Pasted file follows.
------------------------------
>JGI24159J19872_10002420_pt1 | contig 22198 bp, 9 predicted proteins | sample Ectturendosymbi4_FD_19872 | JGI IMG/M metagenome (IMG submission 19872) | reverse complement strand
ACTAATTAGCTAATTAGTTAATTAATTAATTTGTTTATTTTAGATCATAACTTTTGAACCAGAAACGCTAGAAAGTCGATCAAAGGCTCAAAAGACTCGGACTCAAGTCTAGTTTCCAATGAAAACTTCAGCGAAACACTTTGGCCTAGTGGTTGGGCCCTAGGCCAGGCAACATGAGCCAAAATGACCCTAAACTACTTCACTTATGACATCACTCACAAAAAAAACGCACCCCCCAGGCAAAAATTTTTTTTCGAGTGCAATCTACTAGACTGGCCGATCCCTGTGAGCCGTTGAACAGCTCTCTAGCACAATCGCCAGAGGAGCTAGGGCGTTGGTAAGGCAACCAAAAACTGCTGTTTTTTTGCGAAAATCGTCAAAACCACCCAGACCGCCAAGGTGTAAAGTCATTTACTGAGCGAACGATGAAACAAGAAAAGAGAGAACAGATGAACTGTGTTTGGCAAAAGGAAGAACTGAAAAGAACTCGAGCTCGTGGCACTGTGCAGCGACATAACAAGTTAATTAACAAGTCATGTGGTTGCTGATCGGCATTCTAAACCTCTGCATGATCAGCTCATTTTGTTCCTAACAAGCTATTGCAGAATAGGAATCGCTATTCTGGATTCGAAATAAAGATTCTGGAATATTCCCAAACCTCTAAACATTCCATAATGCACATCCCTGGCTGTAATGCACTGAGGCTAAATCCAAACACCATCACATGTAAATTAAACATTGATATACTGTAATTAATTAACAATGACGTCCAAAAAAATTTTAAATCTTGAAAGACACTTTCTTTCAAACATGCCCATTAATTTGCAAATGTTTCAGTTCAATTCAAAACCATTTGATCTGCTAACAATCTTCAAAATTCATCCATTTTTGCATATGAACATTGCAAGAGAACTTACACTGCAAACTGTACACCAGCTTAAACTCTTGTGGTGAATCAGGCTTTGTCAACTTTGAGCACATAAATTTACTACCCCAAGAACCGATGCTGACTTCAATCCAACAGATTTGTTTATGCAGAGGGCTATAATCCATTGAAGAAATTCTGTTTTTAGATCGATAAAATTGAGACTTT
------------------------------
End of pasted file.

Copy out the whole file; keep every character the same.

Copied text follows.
>JGI24159J19872_10002420_pt1 | contig 22198 bp, 9 predicted proteins | sample Ectturendosymbi4_FD_19872 | JGI IMG/M metagenome (IMG submission 19872) | reverse complement strand
ACTAATTAGCTAATTAGTTAATTAATTAATTTGTTTATTTTAGATCATAACTTTTGAACCAGAAACGCTAGAAAGTCGATCAAAGGCTCAAAAGACTCGGACTCAAGTCTAGTTTCCAATGAAAACTTCAGCGAAACACTTTGGCCTAGTGGTTGGGCCCTAGGCCAGGCAACATGAGCCAAAATGACCCTAAACTACTTCACTTATGACATCACTCACAAAAAAAACGCACCCCCCAGGCAAAAATTTTTTTTCGAGTGCAATCTACTAGACTGGCCGATCCCTGTGAGCCGTTGAACAGCTCTCTAGCACAATCGCCAGAGGAGCTAGGGCGTTGGTAAGGCAACCAAAAACTGCTGTTTTTTTGCGAAAATCGTCAAAACCACCCAGACCGCCAAGGTGTAAAGTCATTTACTGAGCGAACGATGAAACAAGAAAAGAGAGAACAGATGAACTGTGTTTGGCAAAAGGAAGAACTGAAAAGAACTCGAGCTCGTGGCACTGTGCAGCGACATAACAAGTTAATTAACAAGTCATGTGGTTGCTGATCGGCATTCTAAACCTCTGCATGATCAGCTCATTTTGTTCCTAACAAGCTATTGCAGAATAGGAATCGCTATTCTGGATTCGAAATAAAGATTCTGGAATATTCCCAAACCTCTAAACATTCCATAATGCACATCCCTGGCTGTAATGCACTGAGGCTAAATCCAAACACCATCACATGTAAATTAAACATTGATATACTGTAATTAATTAACAATGACGTCCAAAAAAATTTTAAATCTTGAAAGACACTTTCTTTCAAACATGCCCATTAATTTGCAAATGTTTCAGTTCAATTCAAAACCATTTGATCTGCTAACAATCTTCAAAATTCATCCATTTTTGCATATGAACATTGCAAGAGAACTTACACTGCAAACTGTACACCAGCTTAAACTCTTGTGGTGAATCAGGCTTTGTCAACTTTGAGCACATAAATTTACTACCCCAAGAACCGATGCTGACTTCAATCCAACAGATTTGTTTATGCAGAGGGCTATAATCCATTGAAGAAATTCTGTTTTTAGATCGATAAAATTGAGACTTT